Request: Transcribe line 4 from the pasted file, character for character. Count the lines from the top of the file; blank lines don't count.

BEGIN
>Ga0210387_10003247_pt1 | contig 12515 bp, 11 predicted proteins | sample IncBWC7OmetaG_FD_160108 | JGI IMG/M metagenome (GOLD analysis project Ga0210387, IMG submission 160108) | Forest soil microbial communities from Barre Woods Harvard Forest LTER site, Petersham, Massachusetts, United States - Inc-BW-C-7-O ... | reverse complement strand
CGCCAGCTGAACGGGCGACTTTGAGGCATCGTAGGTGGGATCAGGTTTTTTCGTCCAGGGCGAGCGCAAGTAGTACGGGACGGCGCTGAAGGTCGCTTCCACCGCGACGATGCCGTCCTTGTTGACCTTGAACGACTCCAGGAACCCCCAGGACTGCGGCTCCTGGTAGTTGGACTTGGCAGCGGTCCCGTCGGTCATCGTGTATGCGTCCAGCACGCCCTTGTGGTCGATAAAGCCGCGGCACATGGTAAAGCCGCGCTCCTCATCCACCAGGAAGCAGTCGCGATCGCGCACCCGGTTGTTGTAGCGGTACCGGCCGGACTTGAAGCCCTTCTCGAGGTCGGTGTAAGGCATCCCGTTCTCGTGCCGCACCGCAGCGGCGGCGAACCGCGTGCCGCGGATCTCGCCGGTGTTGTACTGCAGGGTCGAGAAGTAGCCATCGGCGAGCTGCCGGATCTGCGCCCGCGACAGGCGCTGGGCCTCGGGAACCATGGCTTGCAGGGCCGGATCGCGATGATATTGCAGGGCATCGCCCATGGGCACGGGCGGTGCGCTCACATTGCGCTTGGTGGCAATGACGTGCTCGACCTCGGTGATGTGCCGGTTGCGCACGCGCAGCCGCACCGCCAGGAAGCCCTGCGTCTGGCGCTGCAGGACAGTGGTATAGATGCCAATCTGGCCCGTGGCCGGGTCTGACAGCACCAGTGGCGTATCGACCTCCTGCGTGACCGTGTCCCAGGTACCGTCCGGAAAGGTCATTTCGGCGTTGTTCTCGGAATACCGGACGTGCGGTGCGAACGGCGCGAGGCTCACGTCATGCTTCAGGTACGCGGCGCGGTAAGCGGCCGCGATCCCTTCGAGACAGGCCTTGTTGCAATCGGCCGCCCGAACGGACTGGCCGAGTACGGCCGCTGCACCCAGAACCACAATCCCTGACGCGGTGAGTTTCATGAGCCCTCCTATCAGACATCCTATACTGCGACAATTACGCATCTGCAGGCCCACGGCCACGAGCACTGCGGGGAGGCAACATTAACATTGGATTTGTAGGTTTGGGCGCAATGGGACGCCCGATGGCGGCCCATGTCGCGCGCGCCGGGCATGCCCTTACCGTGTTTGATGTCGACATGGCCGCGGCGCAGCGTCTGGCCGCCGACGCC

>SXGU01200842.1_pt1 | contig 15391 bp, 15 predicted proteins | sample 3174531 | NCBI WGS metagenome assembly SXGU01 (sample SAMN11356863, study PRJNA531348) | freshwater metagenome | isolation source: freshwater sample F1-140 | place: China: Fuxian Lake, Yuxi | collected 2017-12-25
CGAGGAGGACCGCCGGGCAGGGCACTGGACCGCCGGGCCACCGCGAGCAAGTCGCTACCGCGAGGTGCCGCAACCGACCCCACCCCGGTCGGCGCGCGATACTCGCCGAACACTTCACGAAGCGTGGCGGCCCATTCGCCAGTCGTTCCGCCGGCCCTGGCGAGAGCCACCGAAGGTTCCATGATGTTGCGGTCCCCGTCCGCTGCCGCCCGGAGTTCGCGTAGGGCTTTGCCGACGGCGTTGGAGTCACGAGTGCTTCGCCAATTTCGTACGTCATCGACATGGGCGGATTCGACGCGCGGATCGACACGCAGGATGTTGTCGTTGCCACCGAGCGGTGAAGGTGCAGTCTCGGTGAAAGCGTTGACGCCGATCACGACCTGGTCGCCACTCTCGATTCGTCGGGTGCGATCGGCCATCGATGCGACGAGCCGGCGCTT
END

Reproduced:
CGAGGAGGACCGCCGGGCAGGGCACTGGACCGCCGGGCCACCGCGAGCAAGTCGCTACCGCGAGGTGCCGCAACCGACCCCACCCCGGTCGGCGCGCGATACTCGCCGAACACTTCACGAAGCGTGGCGGCCCATTCGCCAGTCGTTCCGCCGGCCCTGGCGAGAGCCACCGAAGGTTCCATGATGTTGCGGTCCCCGTCCGCTGCCGCCCGGAGTTCGCGTAGGGCTTTGCCGACGGCGTTGGAGTCACGAGTGCTTCGCCAATTTCGTACGTCATCGACATGGGCGGATTCGACGCGCGGATCGACACGCAGGATGTTGTCGTTGCCACCGAGCGGTGAAGGTGCAGTCTCGGTGAAAGCGTTGACGCCGATCACGACCTGGTCGCCACTCTCGATTCGTCGGGTGCGATCGGCCATCGATGCGACGAGCCGGCGCTT